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Matthew Bowman. New York: Random House, 2012. Hardbound, 6.5x9.5", 352 pages.
With Mormonism on the verge of an unprecedented cultural and political breakthrough, an eminent scholar of American evangelicalism explores the history and reflects on the future of this native-born American faith and its connection to the life of the nation.
In 1830, a young seer and sometime treasure hunter named Joseph Smith began organizing adherents into a new religious community that would come to be called the Church of Jesus Christ of Latter-day Saints (and known informally as the Mormons). One of the nascent faith’s early initiates was a twenty-three-year-old Ohio farmer named Parley Pratt, the distant grandfather of Republican presidential candidate Mitt Romney. In The Mormon People, religious historian Matthew Bowman peels back the curtain on more than 180 years of Mormon history and doctrine. He recounts the church’s origin and development, explains how Mormonism came to be one of the fastest-growing religions in the world by the turn of twenty-first-century, and ably sets the scene for a 2012 presidential election that has the potential to mark a major turning point in the way this “all-American” faith is perceived by the wider American public—and internationally.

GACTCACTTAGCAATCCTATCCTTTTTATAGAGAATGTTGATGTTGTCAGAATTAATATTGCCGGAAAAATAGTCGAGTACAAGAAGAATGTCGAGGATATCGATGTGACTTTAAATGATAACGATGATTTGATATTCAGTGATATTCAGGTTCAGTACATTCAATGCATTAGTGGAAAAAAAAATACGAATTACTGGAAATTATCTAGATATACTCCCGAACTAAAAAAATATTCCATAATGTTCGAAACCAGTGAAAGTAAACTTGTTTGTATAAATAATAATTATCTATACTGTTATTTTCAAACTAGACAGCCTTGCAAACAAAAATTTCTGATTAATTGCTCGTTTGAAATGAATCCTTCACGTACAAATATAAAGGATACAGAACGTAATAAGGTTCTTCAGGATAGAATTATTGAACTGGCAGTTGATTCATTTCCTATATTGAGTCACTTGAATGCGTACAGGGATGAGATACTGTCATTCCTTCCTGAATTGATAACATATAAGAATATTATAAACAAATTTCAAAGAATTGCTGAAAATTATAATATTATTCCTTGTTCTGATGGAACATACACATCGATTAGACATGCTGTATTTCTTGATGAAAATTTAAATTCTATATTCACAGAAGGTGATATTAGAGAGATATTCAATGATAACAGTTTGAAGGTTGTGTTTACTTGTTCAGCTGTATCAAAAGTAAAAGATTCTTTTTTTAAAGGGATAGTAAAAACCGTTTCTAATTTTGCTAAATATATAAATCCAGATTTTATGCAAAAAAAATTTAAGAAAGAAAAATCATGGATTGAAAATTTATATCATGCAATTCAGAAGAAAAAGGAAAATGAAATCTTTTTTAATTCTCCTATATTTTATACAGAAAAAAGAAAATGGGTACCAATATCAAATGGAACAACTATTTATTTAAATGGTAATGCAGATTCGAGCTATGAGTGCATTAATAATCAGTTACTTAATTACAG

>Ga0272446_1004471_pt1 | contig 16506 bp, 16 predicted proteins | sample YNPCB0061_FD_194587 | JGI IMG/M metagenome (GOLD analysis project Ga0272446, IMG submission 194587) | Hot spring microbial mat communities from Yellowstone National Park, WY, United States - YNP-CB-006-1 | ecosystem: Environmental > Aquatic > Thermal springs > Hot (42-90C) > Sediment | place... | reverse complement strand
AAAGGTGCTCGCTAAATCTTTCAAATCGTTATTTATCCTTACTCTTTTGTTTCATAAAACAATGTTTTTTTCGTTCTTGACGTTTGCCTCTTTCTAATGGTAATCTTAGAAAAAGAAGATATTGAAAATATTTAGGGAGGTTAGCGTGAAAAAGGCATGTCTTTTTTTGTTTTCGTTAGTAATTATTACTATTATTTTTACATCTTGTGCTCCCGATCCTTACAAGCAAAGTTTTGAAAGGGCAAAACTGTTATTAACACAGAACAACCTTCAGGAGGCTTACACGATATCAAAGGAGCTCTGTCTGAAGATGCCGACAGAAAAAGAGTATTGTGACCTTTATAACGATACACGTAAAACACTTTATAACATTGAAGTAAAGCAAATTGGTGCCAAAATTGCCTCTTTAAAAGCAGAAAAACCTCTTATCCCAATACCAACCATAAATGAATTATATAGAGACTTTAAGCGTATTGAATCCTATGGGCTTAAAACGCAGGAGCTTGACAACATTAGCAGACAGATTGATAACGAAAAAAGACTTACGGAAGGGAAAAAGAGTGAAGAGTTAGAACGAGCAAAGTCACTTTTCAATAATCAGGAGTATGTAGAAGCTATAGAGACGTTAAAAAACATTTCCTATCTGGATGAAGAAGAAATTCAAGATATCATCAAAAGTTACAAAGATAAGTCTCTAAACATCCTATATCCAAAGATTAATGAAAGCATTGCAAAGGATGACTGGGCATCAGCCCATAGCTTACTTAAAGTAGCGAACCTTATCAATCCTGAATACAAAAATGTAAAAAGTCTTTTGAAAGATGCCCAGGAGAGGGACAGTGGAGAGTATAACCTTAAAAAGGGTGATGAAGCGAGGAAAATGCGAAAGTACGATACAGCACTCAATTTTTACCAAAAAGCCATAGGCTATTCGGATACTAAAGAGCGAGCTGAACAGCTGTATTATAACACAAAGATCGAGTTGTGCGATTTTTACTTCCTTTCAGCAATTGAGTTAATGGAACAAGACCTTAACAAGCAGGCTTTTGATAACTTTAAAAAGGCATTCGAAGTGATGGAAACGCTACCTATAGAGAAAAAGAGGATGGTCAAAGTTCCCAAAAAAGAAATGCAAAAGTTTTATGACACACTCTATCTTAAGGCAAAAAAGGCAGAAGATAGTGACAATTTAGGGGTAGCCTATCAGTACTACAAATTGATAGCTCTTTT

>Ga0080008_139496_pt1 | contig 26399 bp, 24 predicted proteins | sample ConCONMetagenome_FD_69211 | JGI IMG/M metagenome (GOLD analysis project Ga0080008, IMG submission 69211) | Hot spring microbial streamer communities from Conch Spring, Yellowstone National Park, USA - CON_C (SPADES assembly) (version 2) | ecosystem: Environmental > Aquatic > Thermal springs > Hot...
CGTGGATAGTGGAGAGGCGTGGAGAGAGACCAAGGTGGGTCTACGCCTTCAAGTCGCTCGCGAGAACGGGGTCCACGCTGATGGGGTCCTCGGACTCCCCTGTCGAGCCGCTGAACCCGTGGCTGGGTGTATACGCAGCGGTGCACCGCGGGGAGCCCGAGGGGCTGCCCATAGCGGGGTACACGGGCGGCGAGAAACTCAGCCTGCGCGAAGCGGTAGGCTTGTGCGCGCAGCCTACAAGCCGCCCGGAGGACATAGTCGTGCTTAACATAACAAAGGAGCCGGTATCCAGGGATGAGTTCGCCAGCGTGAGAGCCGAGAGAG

Mormonism started as a radical movement, with a profoundly transformative vision of American society that was rooted in a form of Christian socialism. Over the ensuing centuries, Bowman demonstrates, that vision has evolved—and with it the esteem in which Mormons have been held in the eyes of their countrymen. Admired on the one hand as hardworking paragons of family values, Mormons have also been derided as oddballs and persecuted as polygamists, heretics, and zealots clad in “magic underwear.” Even today, the place of Mormonism in public life continues to generate heated debate on both sides of the political divide. Polls show widespread unease at the prospect of a Mormon president. Yet the faith has never been more popular. Today there are about 14 million Mormons in the world, fewer than half of whom live inside the United States. It is a church with a powerful sense of its own identity and an uneasy sense of its relationship with the main line of American culture.
Mormons will surely play an even greater role in American civic life in the years ahead. In such a time, The Mormon People comes as a vital addition to the corpus of American religious history—a frank and fair-minded demystification of a faith that remains a mystery for many.
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